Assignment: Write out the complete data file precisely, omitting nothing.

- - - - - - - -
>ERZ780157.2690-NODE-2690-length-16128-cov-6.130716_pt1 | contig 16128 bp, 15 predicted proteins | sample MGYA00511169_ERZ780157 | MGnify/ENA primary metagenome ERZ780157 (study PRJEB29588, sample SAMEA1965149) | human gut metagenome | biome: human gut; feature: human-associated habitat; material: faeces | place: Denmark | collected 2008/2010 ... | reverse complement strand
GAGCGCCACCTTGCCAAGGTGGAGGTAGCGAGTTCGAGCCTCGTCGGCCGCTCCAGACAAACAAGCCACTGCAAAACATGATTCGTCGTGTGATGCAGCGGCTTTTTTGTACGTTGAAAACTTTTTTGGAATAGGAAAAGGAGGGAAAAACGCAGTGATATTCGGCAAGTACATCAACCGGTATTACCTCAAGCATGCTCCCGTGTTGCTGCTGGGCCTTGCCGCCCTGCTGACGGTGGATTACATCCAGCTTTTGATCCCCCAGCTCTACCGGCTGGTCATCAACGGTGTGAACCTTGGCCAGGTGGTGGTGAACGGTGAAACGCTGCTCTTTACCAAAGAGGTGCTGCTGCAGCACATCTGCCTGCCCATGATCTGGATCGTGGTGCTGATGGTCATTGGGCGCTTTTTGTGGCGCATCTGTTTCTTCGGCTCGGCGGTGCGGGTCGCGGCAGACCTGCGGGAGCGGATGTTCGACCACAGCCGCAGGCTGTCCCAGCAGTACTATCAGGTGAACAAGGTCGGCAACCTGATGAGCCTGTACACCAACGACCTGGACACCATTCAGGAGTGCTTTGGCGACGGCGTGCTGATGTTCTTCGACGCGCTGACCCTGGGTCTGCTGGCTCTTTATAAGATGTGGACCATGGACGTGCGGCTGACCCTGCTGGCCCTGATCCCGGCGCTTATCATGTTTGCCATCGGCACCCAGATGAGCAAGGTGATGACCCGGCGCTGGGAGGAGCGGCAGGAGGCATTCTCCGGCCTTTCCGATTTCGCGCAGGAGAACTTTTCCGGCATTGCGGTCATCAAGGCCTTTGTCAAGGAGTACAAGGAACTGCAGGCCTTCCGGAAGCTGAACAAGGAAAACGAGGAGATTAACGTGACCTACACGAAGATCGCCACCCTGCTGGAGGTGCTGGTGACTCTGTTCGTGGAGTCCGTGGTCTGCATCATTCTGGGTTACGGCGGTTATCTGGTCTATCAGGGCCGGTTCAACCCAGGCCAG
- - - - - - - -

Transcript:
>ERZ780157.2690-NODE-2690-length-16128-cov-6.130716_pt1 | contig 16128 bp, 15 predicted proteins | sample MGYA00511169_ERZ780157 | MGnify/ENA primary metagenome ERZ780157 (study PRJEB29588, sample SAMEA1965149) | human gut metagenome | biome: human gut; feature: human-associated habitat; material: faeces | place: Denmark | collected 2008/2010 ... | reverse complement strand
GAGCGCCACCTTGCCAAGGTGGAGGTAGCGAGTTCGAGCCTCGTCGGCCGCTCCAGACAAACAAGCCACTGCAAAACATGATTCGTCGTGTGATGCAGCGGCTTTTTTGTACGTTGAAAACTTTTTTGGAATAGGAAAAGGAGGGAAAAACGCAGTGATATTCGGCAAGTACATCAACCGGTATTACCTCAAGCATGCTCCCGTGTTGCTGCTGGGCCTTGCCGCCCTGCTGACGGTGGATTACATCCAGCTTTTGATCCCCCAGCTCTACCGGCTGGTCATCAACGGTGTGAACCTTGGCCAGGTGGTGGTGAACGGTGAAACGCTGCTCTTTACCAAAGAGGTGCTGCTGCAGCACATCTGCCTGCCCATGATCTGGATCGTGGTGCTGATGGTCATTGGGCGCTTTTTGTGGCGCATCTGTTTCTTCGGCTCGGCGGTGCGGGTCGCGGCAGACCTGCGGGAGCGGATGTTCGACCACAGCCGCAGGCTGTCCCAGCAGTACTATCAGGTGAACAAGGTCGGCAACCTGATGAGCCTGTACACCAACGACCTGGACACCATTCAGGAGTGCTTTGGCGACGGCGTGCTGATGTTCTTCGACGCGCTGACCCTGGGTCTGCTGGCTCTTTATAAGATGTGGACCATGGACGTGCGGCTGACCCTGCTGGCCCTGATCCCGGCGCTTATCATGTTTGCCATCGGCACCCAGATGAGCAAGGTGATGACCCGGCGCTGGGAGGAGCGGCAGGAGGCATTCTCCGGCCTTTCCGATTTCGCGCAGGAGAACTTTTCCGGCATTGCGGTCATCAAGGCCTTTGTCAAGGAGTACAAGGAACTGCAGGCCTTCCGGAAGCTGAACAAGGAAAACGAGGAGATTAACGTGACCTACACGAAGATCGCCACCCTGCTGGAGGTGCTGGTGACTCTGTTCGTGGAGTCCGTGGTCTGCATCATTCTGGGTTACGGCGGTTATCTGGTCTATCAGGGCCGGTTCAACCCAGGCCAG